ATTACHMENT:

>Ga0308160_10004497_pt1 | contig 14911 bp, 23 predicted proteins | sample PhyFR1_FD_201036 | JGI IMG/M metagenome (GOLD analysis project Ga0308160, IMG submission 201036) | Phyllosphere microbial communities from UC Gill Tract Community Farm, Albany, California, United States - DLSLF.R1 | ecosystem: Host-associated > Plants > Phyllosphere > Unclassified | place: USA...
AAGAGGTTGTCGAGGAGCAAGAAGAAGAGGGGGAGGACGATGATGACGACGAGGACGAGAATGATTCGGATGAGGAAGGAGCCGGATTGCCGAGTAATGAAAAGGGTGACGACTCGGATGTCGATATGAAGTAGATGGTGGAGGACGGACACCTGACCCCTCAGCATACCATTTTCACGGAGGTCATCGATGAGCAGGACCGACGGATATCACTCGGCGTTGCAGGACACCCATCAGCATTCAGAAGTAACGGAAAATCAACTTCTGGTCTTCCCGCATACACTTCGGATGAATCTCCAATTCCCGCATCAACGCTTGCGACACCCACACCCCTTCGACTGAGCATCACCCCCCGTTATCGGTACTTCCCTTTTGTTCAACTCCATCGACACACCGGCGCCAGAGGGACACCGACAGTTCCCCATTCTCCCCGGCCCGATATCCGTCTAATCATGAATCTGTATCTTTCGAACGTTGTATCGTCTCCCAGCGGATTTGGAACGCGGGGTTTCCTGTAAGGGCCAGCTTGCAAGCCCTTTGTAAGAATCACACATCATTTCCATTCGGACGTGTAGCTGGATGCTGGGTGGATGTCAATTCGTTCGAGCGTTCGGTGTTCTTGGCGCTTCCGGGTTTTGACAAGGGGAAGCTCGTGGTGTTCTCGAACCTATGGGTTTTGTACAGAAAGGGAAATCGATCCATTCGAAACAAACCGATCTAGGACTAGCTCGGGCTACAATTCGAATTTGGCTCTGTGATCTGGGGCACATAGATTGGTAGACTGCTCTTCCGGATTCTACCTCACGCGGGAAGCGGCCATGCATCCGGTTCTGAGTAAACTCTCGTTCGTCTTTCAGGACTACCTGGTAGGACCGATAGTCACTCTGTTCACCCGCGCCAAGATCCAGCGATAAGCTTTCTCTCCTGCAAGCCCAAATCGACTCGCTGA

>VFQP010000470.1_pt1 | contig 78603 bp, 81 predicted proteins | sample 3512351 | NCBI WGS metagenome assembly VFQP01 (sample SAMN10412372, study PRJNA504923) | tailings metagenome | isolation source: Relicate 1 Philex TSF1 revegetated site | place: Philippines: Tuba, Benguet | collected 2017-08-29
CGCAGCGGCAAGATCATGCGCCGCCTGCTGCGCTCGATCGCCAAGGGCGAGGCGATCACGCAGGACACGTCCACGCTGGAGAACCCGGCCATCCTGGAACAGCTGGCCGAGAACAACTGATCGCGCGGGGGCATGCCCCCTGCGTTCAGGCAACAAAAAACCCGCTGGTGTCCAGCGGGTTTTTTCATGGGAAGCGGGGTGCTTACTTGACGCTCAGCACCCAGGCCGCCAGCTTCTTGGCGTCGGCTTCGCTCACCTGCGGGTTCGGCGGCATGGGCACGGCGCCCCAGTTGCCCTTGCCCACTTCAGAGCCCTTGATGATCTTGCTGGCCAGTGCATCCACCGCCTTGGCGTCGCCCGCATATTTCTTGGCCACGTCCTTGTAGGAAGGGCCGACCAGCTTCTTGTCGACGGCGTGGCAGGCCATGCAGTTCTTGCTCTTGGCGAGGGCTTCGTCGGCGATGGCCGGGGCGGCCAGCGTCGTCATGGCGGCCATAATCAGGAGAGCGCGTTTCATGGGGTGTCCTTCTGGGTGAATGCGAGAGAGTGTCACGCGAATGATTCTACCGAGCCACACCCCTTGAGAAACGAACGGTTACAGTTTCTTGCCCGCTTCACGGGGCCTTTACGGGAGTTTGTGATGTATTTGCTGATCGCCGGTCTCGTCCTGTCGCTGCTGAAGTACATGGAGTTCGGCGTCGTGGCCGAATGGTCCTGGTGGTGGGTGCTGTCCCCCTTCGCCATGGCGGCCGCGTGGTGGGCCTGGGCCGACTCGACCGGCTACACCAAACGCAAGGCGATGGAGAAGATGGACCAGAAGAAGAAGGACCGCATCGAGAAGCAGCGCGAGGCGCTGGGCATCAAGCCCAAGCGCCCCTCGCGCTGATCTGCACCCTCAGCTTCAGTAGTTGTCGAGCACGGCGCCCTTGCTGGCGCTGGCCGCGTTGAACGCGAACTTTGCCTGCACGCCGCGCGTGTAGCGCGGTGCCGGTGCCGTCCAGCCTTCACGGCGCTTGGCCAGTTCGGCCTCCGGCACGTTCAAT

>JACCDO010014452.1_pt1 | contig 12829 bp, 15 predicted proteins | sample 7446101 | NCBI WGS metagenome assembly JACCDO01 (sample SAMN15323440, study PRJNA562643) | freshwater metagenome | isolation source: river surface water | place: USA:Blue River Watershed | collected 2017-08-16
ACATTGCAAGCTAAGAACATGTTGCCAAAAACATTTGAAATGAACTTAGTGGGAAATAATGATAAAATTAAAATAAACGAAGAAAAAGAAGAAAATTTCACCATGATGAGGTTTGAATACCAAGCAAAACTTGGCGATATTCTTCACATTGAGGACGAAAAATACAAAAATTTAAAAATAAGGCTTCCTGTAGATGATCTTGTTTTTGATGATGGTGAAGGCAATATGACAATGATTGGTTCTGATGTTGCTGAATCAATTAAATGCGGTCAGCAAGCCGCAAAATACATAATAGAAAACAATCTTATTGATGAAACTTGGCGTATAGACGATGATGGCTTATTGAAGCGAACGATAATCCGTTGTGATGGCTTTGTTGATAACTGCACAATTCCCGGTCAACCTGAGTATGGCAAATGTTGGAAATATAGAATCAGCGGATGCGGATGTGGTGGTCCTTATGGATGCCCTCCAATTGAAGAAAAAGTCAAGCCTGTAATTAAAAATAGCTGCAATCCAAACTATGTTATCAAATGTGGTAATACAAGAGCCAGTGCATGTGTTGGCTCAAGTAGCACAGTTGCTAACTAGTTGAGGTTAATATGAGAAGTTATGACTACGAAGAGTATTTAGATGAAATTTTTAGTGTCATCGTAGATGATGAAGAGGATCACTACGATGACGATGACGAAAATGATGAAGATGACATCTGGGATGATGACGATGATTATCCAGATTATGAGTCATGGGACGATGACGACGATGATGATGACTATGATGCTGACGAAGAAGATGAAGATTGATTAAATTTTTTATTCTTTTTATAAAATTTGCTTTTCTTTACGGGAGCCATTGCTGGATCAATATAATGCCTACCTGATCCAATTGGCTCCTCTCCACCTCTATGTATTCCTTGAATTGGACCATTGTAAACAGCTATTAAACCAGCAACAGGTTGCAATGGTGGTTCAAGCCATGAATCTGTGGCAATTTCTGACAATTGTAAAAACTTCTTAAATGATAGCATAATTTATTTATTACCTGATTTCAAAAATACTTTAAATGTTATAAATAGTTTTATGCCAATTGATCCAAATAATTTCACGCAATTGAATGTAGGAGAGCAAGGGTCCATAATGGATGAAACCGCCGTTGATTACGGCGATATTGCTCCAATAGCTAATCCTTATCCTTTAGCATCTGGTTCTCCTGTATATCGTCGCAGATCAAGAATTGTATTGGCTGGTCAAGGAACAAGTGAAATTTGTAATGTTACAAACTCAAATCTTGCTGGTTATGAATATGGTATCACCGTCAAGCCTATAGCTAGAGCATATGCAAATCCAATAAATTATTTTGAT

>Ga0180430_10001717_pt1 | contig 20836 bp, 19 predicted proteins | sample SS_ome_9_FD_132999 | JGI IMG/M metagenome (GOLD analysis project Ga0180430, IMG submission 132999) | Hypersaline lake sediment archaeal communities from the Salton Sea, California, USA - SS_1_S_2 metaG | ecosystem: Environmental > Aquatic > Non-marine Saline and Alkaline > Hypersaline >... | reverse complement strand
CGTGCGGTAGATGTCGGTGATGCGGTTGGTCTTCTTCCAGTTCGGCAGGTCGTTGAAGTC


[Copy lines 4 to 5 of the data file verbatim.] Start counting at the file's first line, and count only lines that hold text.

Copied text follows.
CGCAGCGGCAAGATCATGCGCCGCCTGCTGCGCTCGATCGCCAAGGGCGAGGCGATCACGCAGGACACGTCCACGCTGGAGAACCCGGCCATCCTGGAACAGCTGGCCGAGAACAACTGATCGCGCGGGGGCATGCCCCCTGCGTTCAGGCAACAAAAAACCCGCTGGTGTCCAGCGGGTTTTTTCATGGGAAGCGGGGTGCTTACTTGACGCTCAGCACCCAGGCCGCCAGCTTCTTGGCGTCGGCTTCGCTCACCTGCGGGTTCGGCGGCATGGGCACGGCGCCCCAGTTGCCCTTGCCCACTTCAGAGCCCTTGATGATCTTGCTGGCCAGTGCATCCACCGCCTTGGCGTCGCCCGCATATTTCTTGGCCACGTCCTTGTAGGAAGGGCCGACCAGCTTCTTGTCGACGGCGTGGCAGGCCATGCAGTTCTTGCTCTTGGCGAGGGCTTCGTCGGCGATGGCCGGGGCGGCCAGCGTCGTCATGGCGGCCATAATCAGGAGAGCGCGTTTCATGGGGTGTCCTTCTGGGTGAATGCGAGAGAGTGTCACGCGAATGATTCTACCGAGCCACACCCCTTGAGAAACGAACGGTTACAGTTTCTTGCCCGCTTCACGGGGCCTTTACGGGAGTTTGTGATGTATTTGCTGATCGCCGGTCTCGTCCTGTCGCTGCTGAAGTACATGGAGTTCGGCGTCGTGGCCGAATGGTCCTGGTGGTGGGTGCTGTCCCCCTTCGCCATGGCGGCCGCGTGGTGGGCCTGGGCCGACTCGACCGGCTACACCAAACGCAAGGCGATGGAGAAGATGGACCAGAAGAAGAAGGACCGCATCGAGAAGCAGCGCGAGGCGCTGGGCATCAAGCCCAAGCGCCCCTCGCGCTGATCTGCACCCTCAGCTTCAGTAGTTGTCGAGCACGGCGCCCTTGCTGGCGCTGGCCGCGTTGAACGCGAACTTTGCCTGCACGCCGCGCGTGTAGCGCGGTGCCGGTGCCGTCCAGCCTTCACGGCGCTTGGCCAGTTCGGCCTCCGGCACGTTCAAT

>JACCDO010014452.1_pt1 | contig 12829 bp, 15 predicted proteins | sample 7446101 | NCBI WGS metagenome assembly JACCDO01 (sample SAMN15323440, study PRJNA562643) | freshwater metagenome | isolation source: river surface water | place: USA:Blue River Watershed | collected 2017-08-16